In a recent brouhaha that may be a microcosm of Filipino culture, some Filipino gunpla hobbyists cried foul over the statement of Katsumi Kawaguchi, head of Bandai’s hobby department. Someone tagged Kawaguchi in a picture featuring a knock-off product on Facebook. So he gave a response where he asked to not be tagged anymore in pictures of knock-off kits and said that he will never recognize a bootleg kit as gunpla, for obvious reasons. What’s notable is that he delivered his message in English, meaning that he wanted to reach out to everyone.
For some background, gunpla is short for “gundam plastic,” which is a loose term for the hobby of collecting, assembling and customizing robot kit toys under the immensely popular Gundam metaseries. Many Filipino adults as well as (or perhaps more than) children indulge in this hobby. Holding the rights to making Gundam kits is Japanese toy giant Bandai. Unfortunately, the popularity of gunpla has led to the appearance of knock-off products made mostly by Chinese companies. These knock-offs or bootlegs are much cheaper, costing as little as one third the cost of the original kit.
Obviously, Kawaguchi would be displeased if you would show him something that threatens to take away his salary and give him one reason to leave his current job. But he also made another point in his post. As the X Marks the Gundam Spot blog article says, if consumers keep buying bootlegs instead of the original (or the REAL) product, then the original product will shut down. Those who create gunpla, who deserve to earn money from it, are choked out by consumers who buy unauthorized copies instead. They may choose to quit, and thus, there will be no more new releases to copy. What was the last release, it stops there, even for bootlegs.
The blog makes use of the Philippine music industry as an analogy. Because consumers don’t buy original music anymore and instead either download pirated music or buy the pirated CDs, the artists are not getting paid, so they’ll just quit making music. Many of these artists just go abroad to work instead. The lesson is clear.
Kawaguchi does admit that no one can stop people from buying pirated goods. So he just makes the appeal: if you support the gunpla hobby, support the original goods. Even if one buys bootlegs, as long as they buy the original products as well, there is no problem.
However, many of the pro-bootleg hobbyists reacted adversely. They may say “buying original” is dumb, or is capitulating to imperialist-corporatist imposition, and that the companies are greedy for the money of its consumers. So they would cast bootleggers as not greedy. But this is untrue, and it implies that pro-bootleggers they don’t genuinely love the hobby… and don’t understand what greed really is.
Others raise a good point: if you say stop pirating gunpla, then stop pirating other things such as music and movies. But there’s another problem here: it seems that the pro-bootleg people are only justifying their action. So if we buy pirated movies and music, then let us buy pirated gundams, not original ones. OK, fine, but the same mechanic applies; you might kill the original product by patronizing the fake product.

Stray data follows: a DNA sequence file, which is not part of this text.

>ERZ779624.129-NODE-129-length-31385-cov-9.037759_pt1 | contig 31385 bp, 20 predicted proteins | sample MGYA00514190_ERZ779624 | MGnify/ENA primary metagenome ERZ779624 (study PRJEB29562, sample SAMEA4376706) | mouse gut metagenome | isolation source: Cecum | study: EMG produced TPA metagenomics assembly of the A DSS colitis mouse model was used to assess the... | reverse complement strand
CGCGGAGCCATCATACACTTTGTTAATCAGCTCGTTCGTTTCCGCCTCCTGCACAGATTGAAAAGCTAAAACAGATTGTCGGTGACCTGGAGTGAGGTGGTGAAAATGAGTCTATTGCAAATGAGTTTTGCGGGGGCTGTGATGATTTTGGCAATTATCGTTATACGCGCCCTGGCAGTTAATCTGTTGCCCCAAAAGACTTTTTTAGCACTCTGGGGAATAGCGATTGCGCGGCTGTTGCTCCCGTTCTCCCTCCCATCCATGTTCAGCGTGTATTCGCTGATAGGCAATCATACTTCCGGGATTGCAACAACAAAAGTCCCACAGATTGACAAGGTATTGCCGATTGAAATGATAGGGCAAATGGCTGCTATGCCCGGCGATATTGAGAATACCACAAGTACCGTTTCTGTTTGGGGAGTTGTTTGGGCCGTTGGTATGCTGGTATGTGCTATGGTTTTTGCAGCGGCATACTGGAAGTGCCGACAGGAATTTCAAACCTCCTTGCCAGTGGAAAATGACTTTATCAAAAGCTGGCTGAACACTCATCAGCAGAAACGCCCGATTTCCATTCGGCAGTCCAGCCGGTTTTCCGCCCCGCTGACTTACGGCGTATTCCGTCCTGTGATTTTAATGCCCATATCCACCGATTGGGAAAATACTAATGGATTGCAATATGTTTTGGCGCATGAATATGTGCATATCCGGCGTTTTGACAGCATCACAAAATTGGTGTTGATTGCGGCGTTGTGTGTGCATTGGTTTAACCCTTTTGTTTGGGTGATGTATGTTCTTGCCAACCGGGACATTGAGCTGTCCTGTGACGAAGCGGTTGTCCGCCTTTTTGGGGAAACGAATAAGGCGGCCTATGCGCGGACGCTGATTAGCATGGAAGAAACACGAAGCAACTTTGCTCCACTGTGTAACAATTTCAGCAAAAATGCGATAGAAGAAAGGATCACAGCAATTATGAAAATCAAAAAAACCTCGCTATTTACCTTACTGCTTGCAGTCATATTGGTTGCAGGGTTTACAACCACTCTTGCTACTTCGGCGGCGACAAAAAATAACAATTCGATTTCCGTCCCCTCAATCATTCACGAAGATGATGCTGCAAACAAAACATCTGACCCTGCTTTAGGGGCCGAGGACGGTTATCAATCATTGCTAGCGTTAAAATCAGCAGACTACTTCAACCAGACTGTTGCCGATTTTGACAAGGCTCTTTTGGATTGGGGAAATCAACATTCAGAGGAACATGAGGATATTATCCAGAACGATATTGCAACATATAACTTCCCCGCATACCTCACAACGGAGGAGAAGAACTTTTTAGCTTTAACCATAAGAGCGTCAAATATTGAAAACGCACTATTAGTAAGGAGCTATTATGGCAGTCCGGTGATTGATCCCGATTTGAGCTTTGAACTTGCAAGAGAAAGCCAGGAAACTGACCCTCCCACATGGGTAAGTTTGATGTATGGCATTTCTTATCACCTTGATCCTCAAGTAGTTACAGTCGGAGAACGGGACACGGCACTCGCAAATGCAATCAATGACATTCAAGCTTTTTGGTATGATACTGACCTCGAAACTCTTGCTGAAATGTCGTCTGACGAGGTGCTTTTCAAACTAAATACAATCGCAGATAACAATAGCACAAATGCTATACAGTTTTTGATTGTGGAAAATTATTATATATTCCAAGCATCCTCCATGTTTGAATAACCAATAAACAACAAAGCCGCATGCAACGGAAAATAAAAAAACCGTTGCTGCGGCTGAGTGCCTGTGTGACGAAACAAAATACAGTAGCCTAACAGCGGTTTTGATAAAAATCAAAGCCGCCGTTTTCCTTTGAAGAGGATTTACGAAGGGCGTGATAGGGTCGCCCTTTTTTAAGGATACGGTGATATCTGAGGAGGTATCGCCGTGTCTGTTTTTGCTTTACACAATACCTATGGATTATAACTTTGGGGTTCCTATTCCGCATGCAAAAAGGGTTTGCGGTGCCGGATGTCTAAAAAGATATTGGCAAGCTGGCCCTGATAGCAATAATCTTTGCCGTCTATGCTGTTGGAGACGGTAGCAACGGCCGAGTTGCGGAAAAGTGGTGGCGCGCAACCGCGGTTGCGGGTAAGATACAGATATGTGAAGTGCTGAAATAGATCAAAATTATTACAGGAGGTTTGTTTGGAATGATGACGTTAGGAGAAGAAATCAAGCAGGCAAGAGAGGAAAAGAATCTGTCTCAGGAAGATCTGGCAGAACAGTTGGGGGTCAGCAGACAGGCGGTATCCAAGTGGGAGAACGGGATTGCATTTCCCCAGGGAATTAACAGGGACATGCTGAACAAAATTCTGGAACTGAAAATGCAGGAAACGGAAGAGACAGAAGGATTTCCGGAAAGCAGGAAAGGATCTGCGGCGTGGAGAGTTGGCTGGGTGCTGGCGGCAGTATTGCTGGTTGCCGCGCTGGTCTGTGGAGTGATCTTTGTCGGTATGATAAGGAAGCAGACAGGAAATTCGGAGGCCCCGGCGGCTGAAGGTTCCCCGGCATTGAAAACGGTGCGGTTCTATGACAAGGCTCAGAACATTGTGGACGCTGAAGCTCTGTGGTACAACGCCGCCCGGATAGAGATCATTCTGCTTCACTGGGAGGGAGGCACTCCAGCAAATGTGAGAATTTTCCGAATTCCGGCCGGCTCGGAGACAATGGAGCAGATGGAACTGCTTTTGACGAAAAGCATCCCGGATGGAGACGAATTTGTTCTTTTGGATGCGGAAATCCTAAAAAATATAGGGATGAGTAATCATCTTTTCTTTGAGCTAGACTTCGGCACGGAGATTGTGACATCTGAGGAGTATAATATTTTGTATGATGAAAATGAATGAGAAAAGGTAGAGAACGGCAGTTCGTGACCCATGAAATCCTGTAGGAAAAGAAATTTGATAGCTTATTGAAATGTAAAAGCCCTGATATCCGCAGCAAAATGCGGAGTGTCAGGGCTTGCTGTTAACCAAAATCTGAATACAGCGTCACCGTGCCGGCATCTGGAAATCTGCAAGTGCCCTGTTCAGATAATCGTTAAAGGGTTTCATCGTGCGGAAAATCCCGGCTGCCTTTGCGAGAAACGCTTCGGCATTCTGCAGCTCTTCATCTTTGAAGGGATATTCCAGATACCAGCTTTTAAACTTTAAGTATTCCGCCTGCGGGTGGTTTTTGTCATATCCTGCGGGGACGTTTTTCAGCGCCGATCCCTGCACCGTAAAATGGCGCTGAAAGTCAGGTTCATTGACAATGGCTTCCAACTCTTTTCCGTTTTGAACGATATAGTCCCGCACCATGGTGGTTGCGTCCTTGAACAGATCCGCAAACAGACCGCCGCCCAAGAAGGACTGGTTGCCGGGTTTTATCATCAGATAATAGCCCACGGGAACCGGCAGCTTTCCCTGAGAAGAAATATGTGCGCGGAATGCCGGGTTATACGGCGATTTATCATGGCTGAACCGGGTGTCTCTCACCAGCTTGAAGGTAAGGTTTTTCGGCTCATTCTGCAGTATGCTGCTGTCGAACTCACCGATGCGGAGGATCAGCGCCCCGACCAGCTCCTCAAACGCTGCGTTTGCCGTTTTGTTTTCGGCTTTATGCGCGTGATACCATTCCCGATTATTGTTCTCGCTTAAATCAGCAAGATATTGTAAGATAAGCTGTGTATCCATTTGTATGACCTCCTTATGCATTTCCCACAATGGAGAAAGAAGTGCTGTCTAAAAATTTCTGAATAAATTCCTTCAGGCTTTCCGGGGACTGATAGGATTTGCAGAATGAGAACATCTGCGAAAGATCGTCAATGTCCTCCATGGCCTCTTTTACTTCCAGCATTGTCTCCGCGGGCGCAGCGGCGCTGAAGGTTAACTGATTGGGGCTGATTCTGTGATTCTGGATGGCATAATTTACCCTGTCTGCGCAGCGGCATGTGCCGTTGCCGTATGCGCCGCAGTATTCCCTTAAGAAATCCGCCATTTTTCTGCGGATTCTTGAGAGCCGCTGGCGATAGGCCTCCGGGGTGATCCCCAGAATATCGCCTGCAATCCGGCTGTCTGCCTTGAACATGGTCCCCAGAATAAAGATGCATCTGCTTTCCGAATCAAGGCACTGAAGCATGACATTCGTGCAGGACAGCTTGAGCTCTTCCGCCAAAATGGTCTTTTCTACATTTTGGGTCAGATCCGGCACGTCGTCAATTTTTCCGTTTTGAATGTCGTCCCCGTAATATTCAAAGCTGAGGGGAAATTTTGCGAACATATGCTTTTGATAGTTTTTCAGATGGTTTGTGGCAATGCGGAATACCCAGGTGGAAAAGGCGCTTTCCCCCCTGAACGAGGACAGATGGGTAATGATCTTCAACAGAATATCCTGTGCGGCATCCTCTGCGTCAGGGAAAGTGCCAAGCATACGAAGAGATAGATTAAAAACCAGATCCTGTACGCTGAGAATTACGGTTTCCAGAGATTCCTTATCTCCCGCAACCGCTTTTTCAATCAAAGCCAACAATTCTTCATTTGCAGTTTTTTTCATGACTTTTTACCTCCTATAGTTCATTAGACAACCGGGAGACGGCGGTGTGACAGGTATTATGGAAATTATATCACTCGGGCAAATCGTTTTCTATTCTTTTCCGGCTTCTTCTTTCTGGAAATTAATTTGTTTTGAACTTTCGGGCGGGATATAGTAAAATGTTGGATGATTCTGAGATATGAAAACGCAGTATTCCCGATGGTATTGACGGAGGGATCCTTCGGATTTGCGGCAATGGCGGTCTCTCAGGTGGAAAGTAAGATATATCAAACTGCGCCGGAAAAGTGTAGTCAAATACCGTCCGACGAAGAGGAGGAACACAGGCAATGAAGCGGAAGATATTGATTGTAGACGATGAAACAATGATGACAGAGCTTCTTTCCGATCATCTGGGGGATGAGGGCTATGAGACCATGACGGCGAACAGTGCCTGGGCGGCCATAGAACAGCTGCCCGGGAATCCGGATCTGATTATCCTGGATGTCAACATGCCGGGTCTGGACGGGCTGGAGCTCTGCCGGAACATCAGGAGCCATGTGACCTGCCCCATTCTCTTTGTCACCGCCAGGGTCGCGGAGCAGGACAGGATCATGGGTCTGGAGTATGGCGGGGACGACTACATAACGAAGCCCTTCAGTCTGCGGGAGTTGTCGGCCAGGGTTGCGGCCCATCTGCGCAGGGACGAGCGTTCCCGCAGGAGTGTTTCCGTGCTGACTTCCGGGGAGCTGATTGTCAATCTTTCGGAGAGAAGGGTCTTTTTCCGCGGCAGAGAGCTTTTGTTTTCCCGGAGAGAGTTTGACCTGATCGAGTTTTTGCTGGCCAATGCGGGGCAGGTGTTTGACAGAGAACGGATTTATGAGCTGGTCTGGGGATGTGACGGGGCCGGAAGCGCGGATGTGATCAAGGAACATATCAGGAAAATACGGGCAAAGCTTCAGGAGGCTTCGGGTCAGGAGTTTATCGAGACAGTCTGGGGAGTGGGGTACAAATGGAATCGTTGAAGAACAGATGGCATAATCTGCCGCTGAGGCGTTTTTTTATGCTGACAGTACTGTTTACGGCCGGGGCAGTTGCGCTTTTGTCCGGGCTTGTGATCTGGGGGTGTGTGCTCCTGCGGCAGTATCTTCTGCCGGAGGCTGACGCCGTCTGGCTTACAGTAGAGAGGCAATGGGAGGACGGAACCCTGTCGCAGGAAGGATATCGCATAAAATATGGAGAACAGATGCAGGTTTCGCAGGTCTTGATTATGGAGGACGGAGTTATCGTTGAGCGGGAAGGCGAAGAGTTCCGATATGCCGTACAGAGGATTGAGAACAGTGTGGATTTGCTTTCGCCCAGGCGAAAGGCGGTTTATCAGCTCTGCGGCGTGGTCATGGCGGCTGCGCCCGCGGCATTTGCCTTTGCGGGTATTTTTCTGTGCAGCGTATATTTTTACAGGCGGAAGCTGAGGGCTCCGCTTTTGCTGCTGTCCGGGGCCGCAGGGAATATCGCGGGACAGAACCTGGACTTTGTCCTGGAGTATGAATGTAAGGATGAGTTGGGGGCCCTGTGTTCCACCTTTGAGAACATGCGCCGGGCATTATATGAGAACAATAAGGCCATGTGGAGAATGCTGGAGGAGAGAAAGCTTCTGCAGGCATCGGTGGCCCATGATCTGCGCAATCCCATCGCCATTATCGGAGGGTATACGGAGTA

Perhaps some of these pro-bootleggers may even want Bandai to go out of business, so they’ll be left with cheap bootlegs. They might even reason using the law of supply and demand; the expensive product should disappear and the cheaper product should be left. Unfortunately, they left out one important thing: intellectual property rights.
This is a country where senators and “journalists” plagiarize. Perhaps we are a culture that has no respect for someone else’s work. If someone creates certain works to sell, some might jeer at him and say, “give it for free instead!” Perhaps it works with our mendicant culture; the Filipinos who want something for nothing. Filipinos who believe they deserve pleasure without work, and want to get this pleasure from hand-outs.
This issue of the pro-bootleg hobbyists also seems to reflect one of the fatal flaws of our society: sense of entitlement.
No one is entitled to their hobby. They should work for their hobby, practice proper financial and time management, and thus give themselves proper satisfaction from it. It is something that deserves some sacrifices.
Although bootlegs are all over the place, people should think: knowing how the bootleg community reacted in the Philippines, is this what best describes our country? Could we stand to be called a country that loves bootlegs? And will this strengthen that view that most of Filipino uses being “poor” as disguise for claiming to deserve things that they don’t really deserve? Even some bootleg users are financially well-off, but they claim to be “poor,” which is why they buy bootlegs. To me, this bootleg issue is the sign of a bigger problem.